Imagine your accountant and financial planner, working in harmony. Just for you.

SEP IRAs differ from most other retirement plans in that all contributions for a SEP IRA come from the employer. In most plans, employees make the lion’s share of retirement contributions, while the employer provides matching or profit-sharing contributions. Because SEP IRAs do not allow employee contributions, participants aged 50 and above are also not eligible to make catch-up contributions. As of 2019, contribution limits are set at 25% of salary up to an annual maximum of $56,000.

You can find a full list of AGI adjustments on Form 1040, page 1, lines 23 through 34. They include expenses for educators, health savings account contributions, moving expenses, some business expenses, and some insurance expenses for the self-employed. Rollins Financial can help you determine which adjustments you are eligible for.

Increasing Your Tax Deductions:

The Tax Cuts and Jobs Act of 2017 has created an incentive for many people to simply take the standard deduction on their tax return and no longer itemize their deductible expenses. The standard deduction for a single filer jumped from $6350 in 2017 to $12,000 in 2018. For couples filing a joint return, it nearly doubled from $12,700 to $24,000.

It may still be in your financial interest to itemize, though. You should keep track of all your itemized expenses throughout the year in a spreadsheet or readily available tax software. You will be able to lessen your tax burden by itemizing deductions if the total exceeds the standard deduction for your filing status.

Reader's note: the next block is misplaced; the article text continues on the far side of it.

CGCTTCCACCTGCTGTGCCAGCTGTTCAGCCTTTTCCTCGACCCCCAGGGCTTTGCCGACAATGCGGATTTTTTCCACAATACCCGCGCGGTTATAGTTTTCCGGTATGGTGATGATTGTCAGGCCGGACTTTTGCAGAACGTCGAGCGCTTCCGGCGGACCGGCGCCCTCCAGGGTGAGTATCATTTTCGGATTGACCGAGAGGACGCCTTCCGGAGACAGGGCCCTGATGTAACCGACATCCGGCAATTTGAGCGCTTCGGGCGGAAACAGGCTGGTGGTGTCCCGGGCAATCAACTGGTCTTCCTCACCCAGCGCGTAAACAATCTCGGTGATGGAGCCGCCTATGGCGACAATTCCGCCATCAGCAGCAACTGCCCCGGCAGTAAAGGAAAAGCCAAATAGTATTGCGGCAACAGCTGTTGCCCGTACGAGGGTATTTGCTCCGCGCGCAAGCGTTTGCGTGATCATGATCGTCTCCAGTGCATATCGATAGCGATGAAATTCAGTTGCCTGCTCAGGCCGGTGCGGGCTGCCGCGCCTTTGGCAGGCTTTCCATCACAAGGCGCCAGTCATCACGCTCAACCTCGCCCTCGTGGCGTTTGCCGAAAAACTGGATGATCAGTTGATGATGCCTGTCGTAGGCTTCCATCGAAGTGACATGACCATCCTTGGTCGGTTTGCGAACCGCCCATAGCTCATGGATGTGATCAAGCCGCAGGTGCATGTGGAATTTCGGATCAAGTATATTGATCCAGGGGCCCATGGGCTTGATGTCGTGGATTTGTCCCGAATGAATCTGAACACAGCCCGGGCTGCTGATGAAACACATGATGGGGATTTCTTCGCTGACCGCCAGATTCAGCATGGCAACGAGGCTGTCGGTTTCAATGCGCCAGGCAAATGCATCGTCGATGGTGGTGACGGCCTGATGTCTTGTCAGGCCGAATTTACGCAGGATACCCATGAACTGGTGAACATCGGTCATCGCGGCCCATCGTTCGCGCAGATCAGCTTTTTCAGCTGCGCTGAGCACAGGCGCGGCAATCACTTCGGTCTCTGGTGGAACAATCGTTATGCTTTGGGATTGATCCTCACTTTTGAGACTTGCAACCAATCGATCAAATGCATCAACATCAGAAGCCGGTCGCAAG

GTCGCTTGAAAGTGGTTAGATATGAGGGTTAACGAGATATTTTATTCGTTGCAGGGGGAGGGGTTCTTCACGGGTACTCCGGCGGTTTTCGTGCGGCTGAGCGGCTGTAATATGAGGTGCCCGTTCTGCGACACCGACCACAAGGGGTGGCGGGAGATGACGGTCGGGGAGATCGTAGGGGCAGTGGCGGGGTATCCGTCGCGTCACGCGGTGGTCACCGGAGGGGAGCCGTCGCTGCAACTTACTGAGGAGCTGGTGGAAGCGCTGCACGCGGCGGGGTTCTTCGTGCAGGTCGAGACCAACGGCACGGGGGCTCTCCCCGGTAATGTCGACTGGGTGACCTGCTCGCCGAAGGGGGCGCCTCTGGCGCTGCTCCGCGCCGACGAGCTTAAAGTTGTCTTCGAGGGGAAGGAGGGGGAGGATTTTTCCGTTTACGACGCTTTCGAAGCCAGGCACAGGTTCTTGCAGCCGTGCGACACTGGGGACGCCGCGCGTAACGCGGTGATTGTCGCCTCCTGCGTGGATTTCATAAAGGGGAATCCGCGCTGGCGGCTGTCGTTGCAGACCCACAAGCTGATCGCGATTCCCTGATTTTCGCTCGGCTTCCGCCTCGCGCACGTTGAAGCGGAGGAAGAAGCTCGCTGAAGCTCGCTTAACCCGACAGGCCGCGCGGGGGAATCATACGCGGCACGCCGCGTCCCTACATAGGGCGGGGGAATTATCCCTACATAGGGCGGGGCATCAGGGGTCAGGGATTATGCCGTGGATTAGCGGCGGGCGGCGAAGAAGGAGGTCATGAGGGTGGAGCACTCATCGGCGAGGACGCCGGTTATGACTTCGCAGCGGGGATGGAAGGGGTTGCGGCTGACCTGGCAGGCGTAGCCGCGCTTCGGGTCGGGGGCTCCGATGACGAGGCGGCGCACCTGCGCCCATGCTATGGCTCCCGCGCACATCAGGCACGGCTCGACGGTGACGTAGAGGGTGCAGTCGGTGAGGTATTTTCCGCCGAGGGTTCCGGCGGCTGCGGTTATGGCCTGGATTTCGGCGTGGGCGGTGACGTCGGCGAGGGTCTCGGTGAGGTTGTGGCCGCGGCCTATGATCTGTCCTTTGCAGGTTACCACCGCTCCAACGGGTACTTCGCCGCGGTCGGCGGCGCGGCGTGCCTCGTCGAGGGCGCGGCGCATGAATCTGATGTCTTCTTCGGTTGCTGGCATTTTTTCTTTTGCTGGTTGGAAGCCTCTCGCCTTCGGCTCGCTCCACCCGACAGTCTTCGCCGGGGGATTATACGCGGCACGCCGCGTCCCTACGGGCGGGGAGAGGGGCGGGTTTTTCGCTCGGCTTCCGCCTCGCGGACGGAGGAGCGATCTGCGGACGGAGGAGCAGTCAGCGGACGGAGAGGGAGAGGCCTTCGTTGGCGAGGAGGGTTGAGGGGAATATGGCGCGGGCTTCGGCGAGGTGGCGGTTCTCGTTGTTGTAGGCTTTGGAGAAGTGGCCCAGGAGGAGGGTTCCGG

The three largest categories of tax deductions available for most filers are mortgage interest, state taxes, and gifts to charity. There are, however, many others, including deductions for health care, state and local taxes, personal property taxes, expenses related to your employment, and some investment-related expenses.

Taking Advantage of Tax Credits:

Policymakers like to employ tax credits to encourage certain types of consumer choices and behavior. There have been tax credits for buying hybrid automobiles or investing in solar energy. There are tax credits for costs associated with higher or continuing education. You may be eligible for tax credits related to elder care or child care/adoption. The earned income tax credit(EITC) benefits working people with comparatively low income. Under the EITC, some people who actually owe no federal tax may even be eligible for a refund, so long as they file a tax return.

Given the number and variety of tax credits which may apply, it’s a good idea to consult a tax expert about your particular situation. We’ll make sure you receive all the tax credits that apply.

Rollins Financial works hard to stay current with tax law to make sure our clients minimize their tax liability and have the best chance possible to reach their financial goals.